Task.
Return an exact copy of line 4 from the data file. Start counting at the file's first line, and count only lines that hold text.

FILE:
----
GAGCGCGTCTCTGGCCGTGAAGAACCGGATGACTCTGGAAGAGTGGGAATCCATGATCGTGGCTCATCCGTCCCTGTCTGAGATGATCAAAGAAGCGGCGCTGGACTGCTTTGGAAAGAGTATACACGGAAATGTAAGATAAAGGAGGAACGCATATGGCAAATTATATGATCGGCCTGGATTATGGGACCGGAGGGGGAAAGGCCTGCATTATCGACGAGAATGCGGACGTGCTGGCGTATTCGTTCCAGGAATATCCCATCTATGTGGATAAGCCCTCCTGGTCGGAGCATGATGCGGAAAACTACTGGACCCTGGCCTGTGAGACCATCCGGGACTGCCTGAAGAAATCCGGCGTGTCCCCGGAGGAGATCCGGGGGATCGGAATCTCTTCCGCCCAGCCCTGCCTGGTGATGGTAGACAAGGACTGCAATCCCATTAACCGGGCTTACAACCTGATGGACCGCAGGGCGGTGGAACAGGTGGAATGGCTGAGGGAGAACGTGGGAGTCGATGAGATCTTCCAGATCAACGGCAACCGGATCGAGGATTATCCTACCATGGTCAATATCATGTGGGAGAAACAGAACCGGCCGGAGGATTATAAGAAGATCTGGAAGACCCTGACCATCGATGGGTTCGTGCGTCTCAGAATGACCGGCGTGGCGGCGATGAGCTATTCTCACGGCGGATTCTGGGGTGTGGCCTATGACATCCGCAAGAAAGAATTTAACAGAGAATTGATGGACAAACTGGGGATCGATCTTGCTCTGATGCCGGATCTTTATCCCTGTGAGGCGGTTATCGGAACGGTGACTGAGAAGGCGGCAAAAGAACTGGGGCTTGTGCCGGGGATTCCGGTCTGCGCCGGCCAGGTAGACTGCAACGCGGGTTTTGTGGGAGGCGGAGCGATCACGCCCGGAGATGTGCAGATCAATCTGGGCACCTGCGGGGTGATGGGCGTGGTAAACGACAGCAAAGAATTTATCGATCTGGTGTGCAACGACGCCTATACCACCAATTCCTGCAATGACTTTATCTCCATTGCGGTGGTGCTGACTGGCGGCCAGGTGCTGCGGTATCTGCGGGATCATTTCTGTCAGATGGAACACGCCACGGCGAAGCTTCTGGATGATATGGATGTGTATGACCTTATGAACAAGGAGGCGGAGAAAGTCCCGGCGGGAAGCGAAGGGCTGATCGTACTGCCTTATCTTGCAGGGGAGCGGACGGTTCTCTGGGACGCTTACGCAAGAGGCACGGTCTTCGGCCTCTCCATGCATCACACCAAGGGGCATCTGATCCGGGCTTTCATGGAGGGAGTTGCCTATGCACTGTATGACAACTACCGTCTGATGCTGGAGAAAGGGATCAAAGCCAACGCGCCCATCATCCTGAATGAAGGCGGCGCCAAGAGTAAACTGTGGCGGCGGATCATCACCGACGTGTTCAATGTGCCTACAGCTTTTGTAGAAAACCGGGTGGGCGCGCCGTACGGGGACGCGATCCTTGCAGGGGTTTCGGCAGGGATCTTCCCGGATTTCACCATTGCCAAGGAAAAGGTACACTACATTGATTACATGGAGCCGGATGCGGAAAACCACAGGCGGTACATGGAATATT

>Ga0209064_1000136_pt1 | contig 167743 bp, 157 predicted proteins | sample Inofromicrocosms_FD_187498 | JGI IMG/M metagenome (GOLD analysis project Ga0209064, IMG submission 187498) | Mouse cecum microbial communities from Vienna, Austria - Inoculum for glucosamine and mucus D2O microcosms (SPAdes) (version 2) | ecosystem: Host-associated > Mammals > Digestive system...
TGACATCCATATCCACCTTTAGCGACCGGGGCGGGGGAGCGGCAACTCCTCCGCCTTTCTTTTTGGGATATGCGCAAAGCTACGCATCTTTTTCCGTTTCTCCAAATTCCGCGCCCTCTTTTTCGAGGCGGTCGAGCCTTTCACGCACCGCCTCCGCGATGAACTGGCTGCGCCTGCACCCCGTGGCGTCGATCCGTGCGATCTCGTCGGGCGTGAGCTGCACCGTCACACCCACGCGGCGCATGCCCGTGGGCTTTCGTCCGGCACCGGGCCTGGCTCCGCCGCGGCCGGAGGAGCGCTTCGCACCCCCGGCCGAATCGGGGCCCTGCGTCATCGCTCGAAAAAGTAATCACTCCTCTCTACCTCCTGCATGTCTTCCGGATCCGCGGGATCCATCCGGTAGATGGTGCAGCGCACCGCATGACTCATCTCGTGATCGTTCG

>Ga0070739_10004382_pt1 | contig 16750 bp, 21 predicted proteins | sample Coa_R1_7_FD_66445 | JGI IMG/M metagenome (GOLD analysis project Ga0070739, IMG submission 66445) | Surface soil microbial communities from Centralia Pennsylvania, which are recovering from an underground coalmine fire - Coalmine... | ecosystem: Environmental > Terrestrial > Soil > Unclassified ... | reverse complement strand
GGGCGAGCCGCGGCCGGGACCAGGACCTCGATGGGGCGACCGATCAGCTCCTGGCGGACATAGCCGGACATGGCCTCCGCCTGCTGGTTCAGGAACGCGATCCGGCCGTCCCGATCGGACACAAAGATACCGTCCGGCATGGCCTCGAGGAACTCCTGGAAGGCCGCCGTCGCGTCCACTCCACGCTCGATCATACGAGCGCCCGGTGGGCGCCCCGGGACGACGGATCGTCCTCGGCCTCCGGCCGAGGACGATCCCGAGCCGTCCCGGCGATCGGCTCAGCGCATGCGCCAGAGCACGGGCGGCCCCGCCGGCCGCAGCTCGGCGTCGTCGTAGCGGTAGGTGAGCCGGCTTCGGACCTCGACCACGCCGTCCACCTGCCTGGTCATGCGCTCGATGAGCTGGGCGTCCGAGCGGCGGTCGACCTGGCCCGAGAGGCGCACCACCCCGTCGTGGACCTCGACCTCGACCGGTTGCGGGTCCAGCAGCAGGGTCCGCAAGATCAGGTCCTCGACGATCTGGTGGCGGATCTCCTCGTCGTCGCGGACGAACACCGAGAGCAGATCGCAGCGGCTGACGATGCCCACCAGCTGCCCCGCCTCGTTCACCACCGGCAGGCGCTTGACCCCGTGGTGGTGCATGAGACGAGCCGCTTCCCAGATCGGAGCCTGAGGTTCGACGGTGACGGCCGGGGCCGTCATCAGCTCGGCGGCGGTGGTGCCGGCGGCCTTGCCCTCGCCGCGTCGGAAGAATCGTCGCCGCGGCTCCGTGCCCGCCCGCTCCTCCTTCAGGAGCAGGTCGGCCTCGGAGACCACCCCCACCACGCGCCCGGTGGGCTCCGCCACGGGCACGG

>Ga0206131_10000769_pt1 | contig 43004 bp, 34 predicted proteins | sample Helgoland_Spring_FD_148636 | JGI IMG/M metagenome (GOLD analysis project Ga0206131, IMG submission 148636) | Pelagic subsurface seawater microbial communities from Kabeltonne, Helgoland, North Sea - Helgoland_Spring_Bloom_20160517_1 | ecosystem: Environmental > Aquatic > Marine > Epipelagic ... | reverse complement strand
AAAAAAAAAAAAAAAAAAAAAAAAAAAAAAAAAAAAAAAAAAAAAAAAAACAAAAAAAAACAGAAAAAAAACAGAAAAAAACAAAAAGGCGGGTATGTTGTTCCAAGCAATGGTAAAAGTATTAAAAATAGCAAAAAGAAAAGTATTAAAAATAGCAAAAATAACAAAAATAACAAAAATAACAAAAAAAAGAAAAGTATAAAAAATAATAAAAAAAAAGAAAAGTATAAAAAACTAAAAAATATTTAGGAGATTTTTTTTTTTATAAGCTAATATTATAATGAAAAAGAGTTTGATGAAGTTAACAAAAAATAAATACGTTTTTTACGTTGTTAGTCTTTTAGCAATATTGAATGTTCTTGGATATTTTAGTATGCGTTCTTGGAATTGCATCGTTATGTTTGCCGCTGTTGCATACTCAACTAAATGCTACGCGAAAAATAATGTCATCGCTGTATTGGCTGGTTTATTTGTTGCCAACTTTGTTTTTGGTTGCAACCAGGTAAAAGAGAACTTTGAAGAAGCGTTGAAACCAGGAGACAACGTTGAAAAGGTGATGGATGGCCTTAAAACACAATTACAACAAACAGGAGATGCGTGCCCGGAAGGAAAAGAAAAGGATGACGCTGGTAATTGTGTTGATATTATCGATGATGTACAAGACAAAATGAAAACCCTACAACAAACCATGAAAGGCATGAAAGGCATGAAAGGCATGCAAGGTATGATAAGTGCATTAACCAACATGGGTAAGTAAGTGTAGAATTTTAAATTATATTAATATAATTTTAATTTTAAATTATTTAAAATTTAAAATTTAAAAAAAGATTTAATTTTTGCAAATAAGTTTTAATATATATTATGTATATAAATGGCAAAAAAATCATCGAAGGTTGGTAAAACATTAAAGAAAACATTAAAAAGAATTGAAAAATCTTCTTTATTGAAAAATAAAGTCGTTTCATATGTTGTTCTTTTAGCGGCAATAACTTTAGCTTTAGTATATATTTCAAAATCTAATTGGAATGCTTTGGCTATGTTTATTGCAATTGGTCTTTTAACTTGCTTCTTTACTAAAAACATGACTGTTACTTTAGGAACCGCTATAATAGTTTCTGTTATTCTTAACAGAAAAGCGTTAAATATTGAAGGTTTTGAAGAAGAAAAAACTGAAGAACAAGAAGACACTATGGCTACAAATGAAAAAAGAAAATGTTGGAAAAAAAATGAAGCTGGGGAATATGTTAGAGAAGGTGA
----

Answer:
>Ga0070739_10004382_pt1 | contig 16750 bp, 21 predicted proteins | sample Coa_R1_7_FD_66445 | JGI IMG/M metagenome (GOLD analysis project Ga0070739, IMG submission 66445) | Surface soil microbial communities from Centralia Pennsylvania, which are recovering from an underground coalmine fire - Coalmine... | ecosystem: Environmental > Terrestrial > Soil > Unclassified ... | reverse complement strand